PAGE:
As the West becomes increasingly obsessed with “rights” and more alienated from a coherent anthropology or cosmology as their source, the road ahead winds sharply toward absurdity.
Throughout its history, Western Civilization has grappled with variations of the fundamental question, “What is man, and what separates him from the beast?” The classical philosophers found the answer in Reason. Christianity found it in the Imago Dei. The modern West, increasingly, answers with a shrug.
For the first time in American History, the majority of people don’t attend religious services regularly. In 2020, 47% of Americans said they belonged to a church, synagogue, or mosque, down from 50% in 2018 and 70% in 1999, with similar trends proliferating throughout Europe.
Not only is the West in a post-Christian age, but it also seems to be entering a post-religion age altogether. Filling the intellectual vacuum is a smorgasbord of secularism haunted by vestigial assumptions from a bygone Judeo-Christian world.
But, with these axiomatic pillars — belief in God, objective moral reality, and the dignity of the human person as endowed by a creator — toppled, the ethical structure built upon them cannot last long.
Public intellectual Yuval Noah Harari, in his best-selling book, Sapiens, acknowledges the endpoint: “There are no gods in the universe, no nations, no money, no human rights, no laws, and no justice outside the common imagination of human beings.”
While more Americans than ever reject religious answers to ontological questions like “What is a human being, and what dignities does she have as a result?” most still flinch at the intellectually honest materialist’s response: human rights and justice are all just figments of our collective imagination.
As a result, we’re left in a strange no-man’s-land of public morality.
In today’s discourse, every claim is couched in rights language — abortion, “sovereign citizenship,” gun ownership, healthcare, and the freedom to express one’s sexual identity are all lauded as “human rights” by various sects. But all you have to do is ask “why” a few times in a row, and, more often than not, we arrive at a sentimental explanation based on feelings of right and wrong, or else some variation of “it just is.”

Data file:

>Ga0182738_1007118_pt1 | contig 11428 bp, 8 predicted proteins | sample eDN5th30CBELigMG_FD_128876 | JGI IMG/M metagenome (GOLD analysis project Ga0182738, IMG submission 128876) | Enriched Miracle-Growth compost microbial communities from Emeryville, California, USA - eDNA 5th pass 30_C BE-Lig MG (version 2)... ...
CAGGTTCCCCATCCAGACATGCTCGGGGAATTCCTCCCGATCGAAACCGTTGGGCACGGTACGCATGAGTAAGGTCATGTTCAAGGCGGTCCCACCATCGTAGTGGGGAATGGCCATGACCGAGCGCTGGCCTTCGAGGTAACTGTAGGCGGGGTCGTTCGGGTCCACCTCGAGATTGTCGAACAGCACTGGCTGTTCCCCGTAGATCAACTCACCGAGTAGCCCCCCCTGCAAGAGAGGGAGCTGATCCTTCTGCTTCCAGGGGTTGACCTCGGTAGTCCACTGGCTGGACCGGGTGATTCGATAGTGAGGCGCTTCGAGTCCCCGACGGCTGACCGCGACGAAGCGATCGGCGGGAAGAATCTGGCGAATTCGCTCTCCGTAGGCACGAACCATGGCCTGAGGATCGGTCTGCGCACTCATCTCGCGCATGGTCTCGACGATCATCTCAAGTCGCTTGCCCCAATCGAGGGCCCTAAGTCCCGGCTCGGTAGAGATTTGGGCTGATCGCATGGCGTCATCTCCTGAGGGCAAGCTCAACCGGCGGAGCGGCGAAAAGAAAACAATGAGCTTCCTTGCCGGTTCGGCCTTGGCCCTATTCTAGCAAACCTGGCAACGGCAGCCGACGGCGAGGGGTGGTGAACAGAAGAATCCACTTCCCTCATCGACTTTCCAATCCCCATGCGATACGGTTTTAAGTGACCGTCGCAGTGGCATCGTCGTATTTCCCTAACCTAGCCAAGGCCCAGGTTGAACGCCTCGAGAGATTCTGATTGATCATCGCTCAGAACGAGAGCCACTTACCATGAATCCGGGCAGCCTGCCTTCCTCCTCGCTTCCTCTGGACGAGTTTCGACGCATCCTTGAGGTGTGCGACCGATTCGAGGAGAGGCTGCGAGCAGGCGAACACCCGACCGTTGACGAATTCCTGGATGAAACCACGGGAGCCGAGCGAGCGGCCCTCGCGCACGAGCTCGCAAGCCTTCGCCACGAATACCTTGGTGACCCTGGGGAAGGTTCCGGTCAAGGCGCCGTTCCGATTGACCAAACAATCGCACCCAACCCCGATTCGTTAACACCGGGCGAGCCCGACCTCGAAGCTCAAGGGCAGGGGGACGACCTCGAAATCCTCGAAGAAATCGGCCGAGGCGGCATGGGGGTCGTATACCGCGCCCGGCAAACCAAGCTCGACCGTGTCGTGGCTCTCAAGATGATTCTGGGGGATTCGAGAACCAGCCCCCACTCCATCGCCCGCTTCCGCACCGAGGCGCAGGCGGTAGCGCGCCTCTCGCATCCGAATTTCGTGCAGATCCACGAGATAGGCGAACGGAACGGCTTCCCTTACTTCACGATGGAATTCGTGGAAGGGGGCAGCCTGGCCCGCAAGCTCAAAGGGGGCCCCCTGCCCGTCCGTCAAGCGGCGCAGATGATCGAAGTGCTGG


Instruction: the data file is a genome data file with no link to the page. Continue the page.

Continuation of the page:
Before we can determine whether any of the things from the above list are, in fact, human rights, we need to return to a basic understanding of the ontological status of human beings: who they are, what their nature is, and why it is so wrong to transgress their dignity.
In the words of Charles Malik, Lebanese diplomat and key contributor to the Universal Declaration of Human Rights, “If these rights are the mere product of … law as it happens to be at a particular stage in evolution, then clearly, since … law changes, my rights, and there with my very human nature, will change with it. But if, on the other hand, these rights express my nature as a human being, then there is a certain compulsion about them; they are metaphysically prior to any… law, and any such law must either conform to them or else be by nature null and void. Either man has an external essence which can be grasped and expressed by reason, or he dissolves without any remainder into the general flux.”
As the external essence of man, in Malik’s words, vanishes from our minds, our methods to articulate and defend the rights inherent to him become increasingly flimsy.
Nearly 75 years ago, when the United Nations adopted the UDHR, the seeds of today’s problems had already germinated. While the preamble and article 1, laying the foundation for the entire document, contain words like “recognition,” “inherent,” “inalienable,” “born,” and “endowed” — all heavily reminiscent of the “external essence” found in Christianity and Natural Law — even this modest recognition had to be established in the teeth of terrific opposition.
Seventy-five years later, the climate has shifted dramatically. If initially we were reluctant to employ necessary language like “recognition,” “endowed,” and “inherent,” today we are fully unwilling.
And without a foundation and source, human rights are nothing but a nice delusion — a mirage in the public imagination. A strong gust of wind could quickly overpower the rights we once recognized as inalienable.
Liza Ashley is Associate Director of the Charles Malik Institute at the Philos Project. She regularly writes and speaks on topics relating to religion, culture, and foreign policy.
Free Religious Freedom Updates
Join thousands of others to get the FREEDOM POST newsletter for free, sent twice a week from The Christian Post.